Writer, publisher of Sator Press, book designer, co-founder of Sweetspot for iPhone, St. John's College student, and human with Crohn's disease. Carbohydrates are my drug.
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This is the argument that I always feel like never gets as much traction as the ‘tortured artist’ argument, [which] is that artists actually have it a little easier because everybody fucking suffers but artists have something to do with it.
No coffee, booze, soda, juices. No cigarettes, cigars, weed, cocaine, heroin, pills; no recreational drugs. No cable, no CNN, no FOX, no MSNBC, no NPR, no New York Times. No newspapers. No ESPN, no UFC, no Speed Channel, no Pay-per-view. No fast food, no candy bars, no Cheetos, Doritos, Lay’s, etc. A few summer blockbusters. No James Patterson, no Dan Brown; no books sold in grocery stores. No People, no Cosmopolitan; no Maxim or GQ; no magazines. Almost no cars. Basically no mortgage. No political party, no red or blue or Left or Right. No big dreams—well, yes not becoming very sick again, and yes, maybe, sadly, writing one great long book. Almost no stocks; almost no gambling. No casinos. No guns. No explicit racism, though yes you might find some. Sadly, ambition. Sadly, investment in common terms. Sadly, “hustling.” Almost no chocolate; no pizza. Yes free porn. No haircuts from barbers. No shopping for pleasure except bookstores. Almost no air conditioning. Almost no visible logos on clothing. No fucking bumper stickers. Sadly, tattoos. Wife, though: no tattoos, no piercings. Married, yes. No religion. No church. No one holy god, no one holy text. Almost no board games. Yes pets. Yes Twitter, Tumblr, Facebook, Instagram. Yes five email accounts. (Sadly. Sadly.) No pet war, though yes taxes, so yes pet war. Yes college, though late. Yes many books; many, many books. No ideal outer country that I work towards. Unless:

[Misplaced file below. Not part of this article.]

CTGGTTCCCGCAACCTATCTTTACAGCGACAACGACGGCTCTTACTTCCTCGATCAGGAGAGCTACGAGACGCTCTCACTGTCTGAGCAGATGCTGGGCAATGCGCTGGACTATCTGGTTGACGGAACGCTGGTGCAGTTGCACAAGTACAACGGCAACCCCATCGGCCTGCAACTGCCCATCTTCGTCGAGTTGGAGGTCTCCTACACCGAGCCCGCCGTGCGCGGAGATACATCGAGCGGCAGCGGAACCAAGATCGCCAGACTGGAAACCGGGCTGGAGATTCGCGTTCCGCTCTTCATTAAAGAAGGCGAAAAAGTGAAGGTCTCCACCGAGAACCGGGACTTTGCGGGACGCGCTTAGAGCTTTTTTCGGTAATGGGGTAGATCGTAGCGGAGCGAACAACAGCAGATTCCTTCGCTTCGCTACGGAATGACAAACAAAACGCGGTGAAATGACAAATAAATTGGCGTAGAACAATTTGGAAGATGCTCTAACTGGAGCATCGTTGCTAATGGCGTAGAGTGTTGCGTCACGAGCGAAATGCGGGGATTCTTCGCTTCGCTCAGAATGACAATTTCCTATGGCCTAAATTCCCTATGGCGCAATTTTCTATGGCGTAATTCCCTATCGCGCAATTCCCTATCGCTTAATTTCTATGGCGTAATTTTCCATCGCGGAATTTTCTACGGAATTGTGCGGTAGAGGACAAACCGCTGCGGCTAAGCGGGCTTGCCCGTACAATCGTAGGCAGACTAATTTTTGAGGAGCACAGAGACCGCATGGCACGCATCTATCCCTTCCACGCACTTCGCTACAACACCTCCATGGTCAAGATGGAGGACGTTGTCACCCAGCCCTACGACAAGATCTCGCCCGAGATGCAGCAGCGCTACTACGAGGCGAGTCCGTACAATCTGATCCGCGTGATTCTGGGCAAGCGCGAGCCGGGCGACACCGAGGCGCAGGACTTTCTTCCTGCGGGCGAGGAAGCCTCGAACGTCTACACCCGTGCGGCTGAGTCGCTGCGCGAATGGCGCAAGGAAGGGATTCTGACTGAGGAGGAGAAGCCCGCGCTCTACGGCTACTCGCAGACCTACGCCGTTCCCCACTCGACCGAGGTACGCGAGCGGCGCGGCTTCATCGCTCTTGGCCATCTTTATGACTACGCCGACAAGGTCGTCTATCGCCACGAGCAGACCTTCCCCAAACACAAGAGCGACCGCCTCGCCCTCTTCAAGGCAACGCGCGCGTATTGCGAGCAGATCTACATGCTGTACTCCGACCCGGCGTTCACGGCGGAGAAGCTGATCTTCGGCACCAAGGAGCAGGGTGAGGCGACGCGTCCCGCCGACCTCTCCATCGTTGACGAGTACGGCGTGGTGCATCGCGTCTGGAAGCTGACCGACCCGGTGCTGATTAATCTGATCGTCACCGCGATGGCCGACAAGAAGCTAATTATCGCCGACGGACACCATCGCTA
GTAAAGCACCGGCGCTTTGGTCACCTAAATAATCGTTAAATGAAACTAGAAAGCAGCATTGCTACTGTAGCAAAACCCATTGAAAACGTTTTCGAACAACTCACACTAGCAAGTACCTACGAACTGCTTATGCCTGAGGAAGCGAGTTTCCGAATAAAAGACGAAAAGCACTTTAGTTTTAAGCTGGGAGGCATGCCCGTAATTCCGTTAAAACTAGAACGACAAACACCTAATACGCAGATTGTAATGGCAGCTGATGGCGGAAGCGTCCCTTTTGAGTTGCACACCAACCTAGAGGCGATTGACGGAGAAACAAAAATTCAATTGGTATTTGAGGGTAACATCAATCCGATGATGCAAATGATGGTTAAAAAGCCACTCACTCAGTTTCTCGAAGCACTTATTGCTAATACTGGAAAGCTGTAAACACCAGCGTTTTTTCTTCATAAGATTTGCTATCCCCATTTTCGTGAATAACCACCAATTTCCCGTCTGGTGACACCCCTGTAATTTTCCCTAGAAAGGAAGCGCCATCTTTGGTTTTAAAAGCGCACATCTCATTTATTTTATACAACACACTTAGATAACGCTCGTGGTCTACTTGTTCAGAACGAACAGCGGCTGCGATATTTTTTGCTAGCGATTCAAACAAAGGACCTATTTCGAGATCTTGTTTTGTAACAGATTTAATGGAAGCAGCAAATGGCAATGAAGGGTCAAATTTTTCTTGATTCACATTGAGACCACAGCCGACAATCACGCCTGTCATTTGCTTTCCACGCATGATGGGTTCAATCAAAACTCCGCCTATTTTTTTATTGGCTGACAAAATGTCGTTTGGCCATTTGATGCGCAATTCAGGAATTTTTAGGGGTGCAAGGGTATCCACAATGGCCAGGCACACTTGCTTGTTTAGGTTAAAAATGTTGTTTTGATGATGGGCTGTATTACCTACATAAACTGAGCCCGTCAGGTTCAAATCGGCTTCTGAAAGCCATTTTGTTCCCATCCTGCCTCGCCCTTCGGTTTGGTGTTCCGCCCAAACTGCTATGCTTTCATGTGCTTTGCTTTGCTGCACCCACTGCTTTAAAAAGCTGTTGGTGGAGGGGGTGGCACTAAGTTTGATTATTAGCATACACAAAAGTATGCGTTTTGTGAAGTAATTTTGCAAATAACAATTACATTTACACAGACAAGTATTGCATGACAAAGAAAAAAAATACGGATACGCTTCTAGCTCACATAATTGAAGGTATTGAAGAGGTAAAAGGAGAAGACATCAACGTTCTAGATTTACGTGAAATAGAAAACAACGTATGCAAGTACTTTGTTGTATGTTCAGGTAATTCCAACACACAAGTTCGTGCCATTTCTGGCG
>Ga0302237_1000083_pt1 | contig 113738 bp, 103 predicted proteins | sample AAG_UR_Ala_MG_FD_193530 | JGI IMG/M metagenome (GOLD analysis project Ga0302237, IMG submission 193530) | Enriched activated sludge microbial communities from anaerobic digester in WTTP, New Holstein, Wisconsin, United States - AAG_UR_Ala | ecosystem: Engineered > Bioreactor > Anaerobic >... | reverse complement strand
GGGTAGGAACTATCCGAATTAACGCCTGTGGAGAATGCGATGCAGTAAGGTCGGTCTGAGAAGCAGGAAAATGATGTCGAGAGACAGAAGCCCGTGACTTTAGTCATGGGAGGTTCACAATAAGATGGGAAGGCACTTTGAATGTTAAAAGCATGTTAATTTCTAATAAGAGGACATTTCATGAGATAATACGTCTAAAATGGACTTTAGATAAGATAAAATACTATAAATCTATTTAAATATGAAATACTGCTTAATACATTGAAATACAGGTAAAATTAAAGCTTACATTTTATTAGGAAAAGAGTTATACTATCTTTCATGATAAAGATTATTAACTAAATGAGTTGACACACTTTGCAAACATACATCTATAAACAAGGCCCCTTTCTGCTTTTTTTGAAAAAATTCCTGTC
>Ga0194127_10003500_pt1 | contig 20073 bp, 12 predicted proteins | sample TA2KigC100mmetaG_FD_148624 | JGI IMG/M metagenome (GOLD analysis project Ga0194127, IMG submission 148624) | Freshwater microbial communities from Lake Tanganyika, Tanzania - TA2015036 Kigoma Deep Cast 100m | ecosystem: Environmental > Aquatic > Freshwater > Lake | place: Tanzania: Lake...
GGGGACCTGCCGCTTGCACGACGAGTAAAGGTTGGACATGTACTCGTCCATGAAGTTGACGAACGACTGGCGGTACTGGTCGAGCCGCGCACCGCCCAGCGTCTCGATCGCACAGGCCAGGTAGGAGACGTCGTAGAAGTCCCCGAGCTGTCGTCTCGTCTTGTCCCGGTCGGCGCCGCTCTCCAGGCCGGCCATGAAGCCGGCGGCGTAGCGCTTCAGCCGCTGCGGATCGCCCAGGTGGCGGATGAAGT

Let’s assume that culture won’t prevent our species from killing itself.
This removes from culture the moral imperative to create a utopia.
Once this imperative is gone, what does culture busy itself with?
I sometimes think of great novels as impossibly accurate spiritual diagnoses.
Great novels grant you meaning, order, confusion, and a hollow feeling. All at once.
The meaning and order: reading, you spend time within a well-ordered system in which the world is limited and presented.
The confusion and hollow feeling: reading, you’re stripped of some common element by which you can combine with most of the world.
Simply: great novels both enliven and alienate you. Great novels are staggeringly whole and intractably anemic.
This manifold quality is the most telling symptom of a peculiar illness. This illness is culture.
(Illness, once adjusted to or beaten, can strengthen its host.)
The illness is given to us by culture, but it is also perfectly diagnosed by culture.
Great novels or great philosophies or great myths show us where and how we are sick. The why is given.
But in that it does not attempt to cure us of its illness, great culture understands that its illness cannot be beat.
There is something sublime about precisely knowing your own end.
We are Aeschylus’s Cassandra, but we are wracked by our own smoke, waste, and weather.